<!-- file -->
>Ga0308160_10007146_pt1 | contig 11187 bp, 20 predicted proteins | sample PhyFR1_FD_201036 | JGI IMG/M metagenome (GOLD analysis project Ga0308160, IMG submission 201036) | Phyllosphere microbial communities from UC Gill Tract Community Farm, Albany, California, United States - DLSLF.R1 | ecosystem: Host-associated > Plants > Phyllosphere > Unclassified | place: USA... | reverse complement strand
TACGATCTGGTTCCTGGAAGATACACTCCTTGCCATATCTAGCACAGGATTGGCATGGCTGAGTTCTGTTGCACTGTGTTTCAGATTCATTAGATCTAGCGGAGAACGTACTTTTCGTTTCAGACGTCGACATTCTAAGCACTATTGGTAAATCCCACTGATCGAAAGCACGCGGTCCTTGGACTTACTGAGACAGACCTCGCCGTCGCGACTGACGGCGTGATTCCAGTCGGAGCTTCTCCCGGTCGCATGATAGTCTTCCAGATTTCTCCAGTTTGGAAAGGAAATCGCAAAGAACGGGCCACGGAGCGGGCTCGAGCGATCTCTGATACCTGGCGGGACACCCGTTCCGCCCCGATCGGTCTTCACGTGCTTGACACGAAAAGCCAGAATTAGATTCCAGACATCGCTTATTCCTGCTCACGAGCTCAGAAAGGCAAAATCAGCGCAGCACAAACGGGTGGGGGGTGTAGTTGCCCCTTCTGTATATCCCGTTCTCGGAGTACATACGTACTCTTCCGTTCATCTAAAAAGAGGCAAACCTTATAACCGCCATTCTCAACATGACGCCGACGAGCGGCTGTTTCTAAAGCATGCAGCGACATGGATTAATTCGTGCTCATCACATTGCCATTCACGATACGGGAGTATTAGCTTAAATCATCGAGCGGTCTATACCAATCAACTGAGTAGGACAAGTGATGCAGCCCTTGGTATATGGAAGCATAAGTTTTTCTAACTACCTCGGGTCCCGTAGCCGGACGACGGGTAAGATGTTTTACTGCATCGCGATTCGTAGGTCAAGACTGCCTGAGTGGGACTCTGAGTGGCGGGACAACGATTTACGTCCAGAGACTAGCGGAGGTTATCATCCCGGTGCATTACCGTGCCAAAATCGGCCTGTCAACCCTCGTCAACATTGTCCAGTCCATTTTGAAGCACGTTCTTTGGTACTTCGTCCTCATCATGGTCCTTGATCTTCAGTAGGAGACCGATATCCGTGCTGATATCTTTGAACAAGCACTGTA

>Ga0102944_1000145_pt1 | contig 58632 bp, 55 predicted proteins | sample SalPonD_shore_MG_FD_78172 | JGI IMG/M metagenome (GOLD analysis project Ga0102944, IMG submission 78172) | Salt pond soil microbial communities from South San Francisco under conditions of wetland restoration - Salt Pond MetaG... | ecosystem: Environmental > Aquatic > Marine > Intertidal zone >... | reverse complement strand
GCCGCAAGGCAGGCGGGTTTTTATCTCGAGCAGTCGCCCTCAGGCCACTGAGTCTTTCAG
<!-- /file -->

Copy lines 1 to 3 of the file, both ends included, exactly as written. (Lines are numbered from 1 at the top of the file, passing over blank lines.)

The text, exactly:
>Ga0308160_10007146_pt1 | contig 11187 bp, 20 predicted proteins | sample PhyFR1_FD_201036 | JGI IMG/M metagenome (GOLD analysis project Ga0308160, IMG submission 201036) | Phyllosphere microbial communities from UC Gill Tract Community Farm, Albany, California, United States - DLSLF.R1 | ecosystem: Host-associated > Plants > Phyllosphere > Unclassified | place: USA... | reverse complement strand
TACGATCTGGTTCCTGGAAGATACACTCCTTGCCATATCTAGCACAGGATTGGCATGGCTGAGTTCTGTTGCACTGTGTTTCAGATTCATTAGATCTAGCGGAGAACGTACTTTTCGTTTCAGACGTCGACATTCTAAGCACTATTGGTAAATCCCACTGATCGAAAGCACGCGGTCCTTGGACTTACTGAGACAGACCTCGCCGTCGCGACTGACGGCGTGATTCCAGTCGGAGCTTCTCCCGGTCGCATGATAGTCTTCCAGATTTCTCCAGTTTGGAAAGGAAATCGCAAAGAACGGGCCACGGAGCGGGCTCGAGCGATCTCTGATACCTGGCGGGACACCCGTTCCGCCCCGATCGGTCTTCACGTGCTTGACACGAAAAGCCAGAATTAGATTCCAGACATCGCTTATTCCTGCTCACGAGCTCAGAAAGGCAAAATCAGCGCAGCACAAACGGGTGGGGGGTGTAGTTGCCCCTTCTGTATATCCCGTTCTCGGAGTACATACGTACTCTTCCGTTCATCTAAAAAGAGGCAAACCTTATAACCGCCATTCTCAACATGACGCCGACGAGCGGCTGTTTCTAAAGCATGCAGCGACATGGATTAATTCGTGCTCATCACATTGCCATTCACGATACGGGAGTATTAGCTTAAATCATCGAGCGGTCTATACCAATCAACTGAGTAGGACAAGTGATGCAGCCCTTGGTATATGGAAGCATAAGTTTTTCTAACTACCTCGGGTCCCGTAGCCGGACGACGGGTAAGATGTTTTACTGCATCGCGATTCGTAGGTCAAGACTGCCTGAGTGGGACTCTGAGTGGCGGGACAACGATTTACGTCCAGAGACTAGCGGAGGTTATCATCCCGGTGCATTACCGTGCCAAAATCGGCCTGTCAACCCTCGTCAACATTGTCCAGTCCATTTTGAAGCACGTTCTTTGGTACTTCGTCCTCATCATGGTCCTTGATCTTCAGTAGGAGACCGATATCCGTGCTGATATCTTTGAACAAGCACTGTA

>Ga0102944_1000145_pt1 | contig 58632 bp, 55 predicted proteins | sample SalPonD_shore_MG_FD_78172 | JGI IMG/M metagenome (GOLD analysis project Ga0102944, IMG submission 78172) | Salt pond soil microbial communities from South San Francisco under conditions of wetland restoration - Salt Pond MetaG... | ecosystem: Environmental > Aquatic > Marine > Intertidal zone >... | reverse complement strand